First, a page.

Certara, a Princeton, N.J.-based global technology-enabled drug development and drug safety consultancy, has released version 14 of its Simcyp Population-based Simulator, which enables biopharmaceutical researchers to predict drug-drug interactions and pharmacokinetic-pharmacodynamic (PK-PD) outcomes in virtual human and animal populations.
The Simcyp Simulator can be used to select ideal dosing regimens, determine drug-drug interactions and predict PK changes in special populations, such as neonates, pregnant women or patients with renal impairment who receive multiple drugs, in order to inform study design and guide appropriate labeling language.
Simcyp whole body simulation methodology can predict the pharmacokinetics of drug compounds and proteins based on in vitro data. The simulator includes a unique set of genetic, physiological and epidemiological databases that facilitate the simulation of virtual populations from around the globe.
The Simcyp Simulator’s ADAM (Advanced Dissolution Adsorption Metabolism) module now contains extended features for handling fed versus fasted oral absorption models, which take account of some of the more complex food effects such as changes in viscosity. In addition, its Mechanistic Permeability (Mech Perf) human model can estimate drug permeability in different regions of the gastrointestinal (GI) tract, including the colon. Physiologically-based (PB) PK mechanistic models are playing an increasingly important role in regulatory submissions to the FDA.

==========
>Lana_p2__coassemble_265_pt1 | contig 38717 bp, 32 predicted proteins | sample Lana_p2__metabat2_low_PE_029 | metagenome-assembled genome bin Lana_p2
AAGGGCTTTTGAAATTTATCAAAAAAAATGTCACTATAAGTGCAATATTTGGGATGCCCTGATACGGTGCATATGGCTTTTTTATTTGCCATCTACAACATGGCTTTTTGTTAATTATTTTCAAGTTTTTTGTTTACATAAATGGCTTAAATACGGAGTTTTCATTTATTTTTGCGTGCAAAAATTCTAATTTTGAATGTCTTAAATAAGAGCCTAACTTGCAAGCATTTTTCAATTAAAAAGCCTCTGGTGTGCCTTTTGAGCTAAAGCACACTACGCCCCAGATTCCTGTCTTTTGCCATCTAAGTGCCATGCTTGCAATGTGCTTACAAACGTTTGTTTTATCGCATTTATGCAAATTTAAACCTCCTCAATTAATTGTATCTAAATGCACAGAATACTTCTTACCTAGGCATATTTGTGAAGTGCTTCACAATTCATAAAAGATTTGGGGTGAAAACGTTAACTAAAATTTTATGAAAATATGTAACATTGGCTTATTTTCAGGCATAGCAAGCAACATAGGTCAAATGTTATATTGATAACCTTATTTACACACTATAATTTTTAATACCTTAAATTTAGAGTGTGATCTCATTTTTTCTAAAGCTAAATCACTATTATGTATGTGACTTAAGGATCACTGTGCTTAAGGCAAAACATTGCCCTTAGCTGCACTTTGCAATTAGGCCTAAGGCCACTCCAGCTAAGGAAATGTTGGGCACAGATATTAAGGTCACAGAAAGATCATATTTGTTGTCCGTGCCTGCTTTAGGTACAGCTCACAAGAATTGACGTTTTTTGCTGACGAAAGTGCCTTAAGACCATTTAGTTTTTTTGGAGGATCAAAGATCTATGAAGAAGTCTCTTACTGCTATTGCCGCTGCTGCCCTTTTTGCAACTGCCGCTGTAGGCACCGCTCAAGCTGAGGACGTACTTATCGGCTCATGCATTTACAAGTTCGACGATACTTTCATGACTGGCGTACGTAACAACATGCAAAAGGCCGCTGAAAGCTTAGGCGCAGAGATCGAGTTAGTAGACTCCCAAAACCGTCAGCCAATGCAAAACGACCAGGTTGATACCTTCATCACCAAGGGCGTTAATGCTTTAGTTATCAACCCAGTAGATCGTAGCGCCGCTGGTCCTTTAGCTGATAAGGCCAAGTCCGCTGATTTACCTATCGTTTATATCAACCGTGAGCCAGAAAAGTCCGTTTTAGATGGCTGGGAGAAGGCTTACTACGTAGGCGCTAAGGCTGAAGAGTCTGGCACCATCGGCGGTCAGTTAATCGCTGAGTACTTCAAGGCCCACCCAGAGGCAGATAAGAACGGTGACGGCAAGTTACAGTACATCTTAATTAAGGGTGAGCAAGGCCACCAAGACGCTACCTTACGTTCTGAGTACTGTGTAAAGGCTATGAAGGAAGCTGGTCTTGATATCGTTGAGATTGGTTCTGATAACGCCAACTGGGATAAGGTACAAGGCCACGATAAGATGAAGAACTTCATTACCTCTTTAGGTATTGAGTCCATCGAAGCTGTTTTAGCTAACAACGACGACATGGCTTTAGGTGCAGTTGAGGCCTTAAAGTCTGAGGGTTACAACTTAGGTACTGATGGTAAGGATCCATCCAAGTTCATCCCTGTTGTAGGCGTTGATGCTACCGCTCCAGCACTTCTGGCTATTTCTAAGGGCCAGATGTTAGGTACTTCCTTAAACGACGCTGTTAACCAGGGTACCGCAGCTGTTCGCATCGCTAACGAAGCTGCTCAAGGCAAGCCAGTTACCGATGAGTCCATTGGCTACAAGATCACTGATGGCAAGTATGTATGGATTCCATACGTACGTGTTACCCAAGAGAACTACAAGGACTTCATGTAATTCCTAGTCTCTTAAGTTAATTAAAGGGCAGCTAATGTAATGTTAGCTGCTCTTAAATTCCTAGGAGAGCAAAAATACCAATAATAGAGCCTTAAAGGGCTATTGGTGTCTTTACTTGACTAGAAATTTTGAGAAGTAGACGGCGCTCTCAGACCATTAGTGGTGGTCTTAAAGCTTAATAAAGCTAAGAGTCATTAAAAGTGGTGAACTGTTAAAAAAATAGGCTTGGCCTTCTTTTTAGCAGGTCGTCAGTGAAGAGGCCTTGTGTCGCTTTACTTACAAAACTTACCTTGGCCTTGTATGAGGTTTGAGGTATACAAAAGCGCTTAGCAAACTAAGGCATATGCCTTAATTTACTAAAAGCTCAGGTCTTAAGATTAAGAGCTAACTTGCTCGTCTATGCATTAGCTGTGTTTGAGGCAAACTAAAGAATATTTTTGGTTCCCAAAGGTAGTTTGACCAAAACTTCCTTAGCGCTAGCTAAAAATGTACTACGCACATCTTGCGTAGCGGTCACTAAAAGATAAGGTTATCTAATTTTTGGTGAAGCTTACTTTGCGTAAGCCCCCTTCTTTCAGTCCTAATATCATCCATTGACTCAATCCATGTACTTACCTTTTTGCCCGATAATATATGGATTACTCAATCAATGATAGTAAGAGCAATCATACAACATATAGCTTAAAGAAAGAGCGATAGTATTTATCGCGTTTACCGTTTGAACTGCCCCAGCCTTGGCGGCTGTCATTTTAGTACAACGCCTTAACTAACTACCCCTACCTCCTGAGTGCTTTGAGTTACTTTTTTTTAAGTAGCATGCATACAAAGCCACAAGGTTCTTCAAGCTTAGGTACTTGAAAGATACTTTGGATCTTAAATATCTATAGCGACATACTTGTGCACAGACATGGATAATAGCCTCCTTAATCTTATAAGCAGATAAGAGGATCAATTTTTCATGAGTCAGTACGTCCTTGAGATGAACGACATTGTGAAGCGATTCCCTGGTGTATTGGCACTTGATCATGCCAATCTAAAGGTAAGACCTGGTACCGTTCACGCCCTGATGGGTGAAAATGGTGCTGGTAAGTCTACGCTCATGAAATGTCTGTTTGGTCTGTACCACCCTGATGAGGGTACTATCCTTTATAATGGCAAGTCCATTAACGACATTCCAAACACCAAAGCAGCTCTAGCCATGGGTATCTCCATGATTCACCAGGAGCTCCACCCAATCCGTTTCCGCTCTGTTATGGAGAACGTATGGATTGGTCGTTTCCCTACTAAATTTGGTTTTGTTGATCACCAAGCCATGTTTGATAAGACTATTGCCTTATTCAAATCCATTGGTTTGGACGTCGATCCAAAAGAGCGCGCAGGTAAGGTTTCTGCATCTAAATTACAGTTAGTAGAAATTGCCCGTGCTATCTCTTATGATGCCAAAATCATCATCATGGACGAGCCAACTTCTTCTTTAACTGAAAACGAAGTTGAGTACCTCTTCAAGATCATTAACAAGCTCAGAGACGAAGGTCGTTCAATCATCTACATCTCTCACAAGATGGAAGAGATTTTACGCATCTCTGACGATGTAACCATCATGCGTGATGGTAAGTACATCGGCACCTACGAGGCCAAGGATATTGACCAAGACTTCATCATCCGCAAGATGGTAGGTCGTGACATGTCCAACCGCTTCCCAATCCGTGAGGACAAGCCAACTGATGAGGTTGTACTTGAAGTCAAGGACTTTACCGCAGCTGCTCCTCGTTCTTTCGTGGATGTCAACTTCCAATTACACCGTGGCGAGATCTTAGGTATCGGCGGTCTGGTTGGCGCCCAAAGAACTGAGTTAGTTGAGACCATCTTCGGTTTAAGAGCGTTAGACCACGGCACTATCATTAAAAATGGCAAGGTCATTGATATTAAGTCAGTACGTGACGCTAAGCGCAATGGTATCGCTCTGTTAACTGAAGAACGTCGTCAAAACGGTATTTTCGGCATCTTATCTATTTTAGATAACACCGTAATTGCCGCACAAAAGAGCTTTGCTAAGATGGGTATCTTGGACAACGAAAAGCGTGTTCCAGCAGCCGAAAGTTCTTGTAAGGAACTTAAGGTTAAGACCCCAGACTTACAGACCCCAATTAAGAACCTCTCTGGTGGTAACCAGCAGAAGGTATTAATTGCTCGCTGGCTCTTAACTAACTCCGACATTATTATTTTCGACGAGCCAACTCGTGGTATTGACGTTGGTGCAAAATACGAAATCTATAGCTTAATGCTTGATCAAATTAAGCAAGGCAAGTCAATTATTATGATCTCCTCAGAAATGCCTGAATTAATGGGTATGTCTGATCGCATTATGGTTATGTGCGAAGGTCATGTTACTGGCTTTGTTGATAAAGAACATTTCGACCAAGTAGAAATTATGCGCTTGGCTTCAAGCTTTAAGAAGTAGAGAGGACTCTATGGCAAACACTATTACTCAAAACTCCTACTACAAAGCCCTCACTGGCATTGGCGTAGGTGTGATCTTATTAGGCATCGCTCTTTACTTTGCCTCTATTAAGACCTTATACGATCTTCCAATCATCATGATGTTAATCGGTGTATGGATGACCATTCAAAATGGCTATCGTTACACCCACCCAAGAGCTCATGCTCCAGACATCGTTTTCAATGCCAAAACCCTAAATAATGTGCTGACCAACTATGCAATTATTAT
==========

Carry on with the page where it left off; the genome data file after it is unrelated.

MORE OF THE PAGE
A Nested-Enzyme-Within-Enterocyte (NEWE) model has been added to the simulator which takes into account the enterocyte turnover in the gut wall and the resulting changes in the level of intestinal drug metabolizing enzymes. Clients can now estimate a value for the proportion of unbound drug in the gut wall based on the physiological chemistry and blood-binding capabilities of the drug and the tissue composition of the gut wall. This unique mechanistic model allows the Simcyp Simulator to more closely mimic the actual interactions of drugs with gut wall enzymes during the absorption process.
In addition to providing compound files, Certara also creates defined patient populations to expedite virtual clinical trials. For example, the Simcyp Simulator has virtual populations based on ethnicity such as Japanese or Chinese, and specific physiological conditions, including pregnant women, patients with various severity of cirrhosis and those with different levels of renal impairment.
Clients increasingly want their in-silico and virtual trials to match what they will do in the real clinical trials more closely. They want to mirror the complex dose scheduling and combinations in the form of administration. If the initial dose will be given as an injection and then followed by tablets, they want the same to happen in the virtual trial. In addition to providing that capability, the simulator now also gives clients the option of injecting drugs into specific organs and following the kinetics using the PBPK model.
Clients can now monitor two drug metabolites at the same time without having to repeat the simulation. As drug metabolites can play significant roles in some aspects of drug safety and pharmacological response, this is a very practical addition to the platform.